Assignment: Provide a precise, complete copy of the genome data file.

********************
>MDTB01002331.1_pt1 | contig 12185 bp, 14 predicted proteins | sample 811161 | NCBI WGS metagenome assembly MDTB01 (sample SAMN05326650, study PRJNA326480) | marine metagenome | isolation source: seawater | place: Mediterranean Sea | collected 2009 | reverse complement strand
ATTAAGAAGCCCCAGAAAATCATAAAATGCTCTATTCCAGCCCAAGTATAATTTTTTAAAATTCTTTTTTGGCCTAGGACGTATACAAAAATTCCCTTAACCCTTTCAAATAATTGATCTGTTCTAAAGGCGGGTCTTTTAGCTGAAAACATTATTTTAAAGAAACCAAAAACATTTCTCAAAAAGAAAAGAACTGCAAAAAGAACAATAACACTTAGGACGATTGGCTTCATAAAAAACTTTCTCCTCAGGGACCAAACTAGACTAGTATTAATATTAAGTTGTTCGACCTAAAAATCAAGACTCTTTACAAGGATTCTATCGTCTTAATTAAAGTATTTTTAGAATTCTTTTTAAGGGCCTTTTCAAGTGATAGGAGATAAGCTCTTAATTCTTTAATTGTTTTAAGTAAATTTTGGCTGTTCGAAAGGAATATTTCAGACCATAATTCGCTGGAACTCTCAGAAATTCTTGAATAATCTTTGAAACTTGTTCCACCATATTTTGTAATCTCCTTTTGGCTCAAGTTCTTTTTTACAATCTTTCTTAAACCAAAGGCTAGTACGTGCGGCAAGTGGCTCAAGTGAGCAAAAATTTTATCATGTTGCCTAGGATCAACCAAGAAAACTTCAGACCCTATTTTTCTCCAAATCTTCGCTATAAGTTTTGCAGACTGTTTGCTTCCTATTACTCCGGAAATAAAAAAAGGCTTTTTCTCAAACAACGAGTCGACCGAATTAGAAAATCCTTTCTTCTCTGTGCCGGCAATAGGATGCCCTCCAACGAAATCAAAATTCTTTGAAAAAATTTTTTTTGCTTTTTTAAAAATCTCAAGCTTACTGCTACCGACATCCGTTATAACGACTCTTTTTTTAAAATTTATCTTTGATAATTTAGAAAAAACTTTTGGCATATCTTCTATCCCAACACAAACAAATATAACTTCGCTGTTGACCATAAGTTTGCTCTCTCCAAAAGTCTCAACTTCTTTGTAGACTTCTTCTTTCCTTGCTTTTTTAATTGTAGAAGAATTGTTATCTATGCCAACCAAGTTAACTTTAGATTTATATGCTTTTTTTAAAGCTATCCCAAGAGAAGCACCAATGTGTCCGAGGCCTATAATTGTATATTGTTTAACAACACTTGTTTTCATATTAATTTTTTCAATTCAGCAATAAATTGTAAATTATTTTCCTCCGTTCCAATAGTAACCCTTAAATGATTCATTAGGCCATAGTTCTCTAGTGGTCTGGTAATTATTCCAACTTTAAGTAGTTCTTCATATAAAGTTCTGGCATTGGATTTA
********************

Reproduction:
>MDTB01002331.1_pt1 | contig 12185 bp, 14 predicted proteins | sample 811161 | NCBI WGS metagenome assembly MDTB01 (sample SAMN05326650, study PRJNA326480) | marine metagenome | isolation source: seawater | place: Mediterranean Sea | collected 2009 | reverse complement strand
ATTAAGAAGCCCCAGAAAATCATAAAATGCTCTATTCCAGCCCAAGTATAATTTTTTAAAATTCTTTTTTGGCCTAGGACGTATACAAAAATTCCCTTAACCCTTTCAAATAATTGATCTGTTCTAAAGGCGGGTCTTTTAGCTGAAAACATTATTTTAAAGAAACCAAAAACATTTCTCAAAAAGAAAAGAACTGCAAAAAGAACAATAACACTTAGGACGATTGGCTTCATAAAAAACTTTCTCCTCAGGGACCAAACTAGACTAGTATTAATATTAAGTTGTTCGACCTAAAAATCAAGACTCTTTACAAGGATTCTATCGTCTTAATTAAAGTATTTTTAGAATTCTTTTTAAGGGCCTTTTCAAGTGATAGGAGATAAGCTCTTAATTCTTTAATTGTTTTAAGTAAATTTTGGCTGTTCGAAAGGAATATTTCAGACCATAATTCGCTGGAACTCTCAGAAATTCTTGAATAATCTTTGAAACTTGTTCCACCATATTTTGTAATCTCCTTTTGGCTCAAGTTCTTTTTTACAATCTTTCTTAAACCAAAGGCTAGTACGTGCGGCAAGTGGCTCAAGTGAGCAAAAATTTTATCATGTTGCCTAGGATCAACCAAGAAAACTTCAGACCCTATTTTTCTCCAAATCTTCGCTATAAGTTTTGCAGACTGTTTGCTTCCTATTACTCCGGAAATAAAAAAAGGCTTTTTCTCAAACAACGAGTCGACCGAATTAGAAAATCCTTTCTTCTCTGTGCCGGCAATAGGATGCCCTCCAACGAAATCAAAATTCTTTGAAAAAATTTTTTTTGCTTTTTTAAAAATCTCAAGCTTACTGCTACCGACATCCGTTATAACGACTCTTTTTTTAAAATTTATCTTTGATAATTTAGAAAAAACTTTTGGCATATCTTCTATCCCAACACAAACAAATATAACTTCGCTGTTGACCATAAGTTTGCTCTCTCCAAAAGTCTCAACTTCTTTGTAGACTTCTTCTTTCCTTGCTTTTTTAATTGTAGAAGAATTGTTATCTATGCCAACCAAGTTAACTTTAGATTTATATGCTTTTTTTAAAGCTATCCCAAGAGAAGCACCAATGTGTCCGAGGCCTATAATTGTATATTGTTTAACAACACTTGTTTTCATATTAATTTTTTCAATTCAGCAATAAATTGTAAATTATTTTCCTCCGTTCCAATAGTAACCCTTAAATGATTCATTAGGCCATAGTTCTCTAGTGGTCTGGTAATTATTCCAACTTTAAGTAGTTCTTCATATAAAGTTCTGGCATTGGATTTA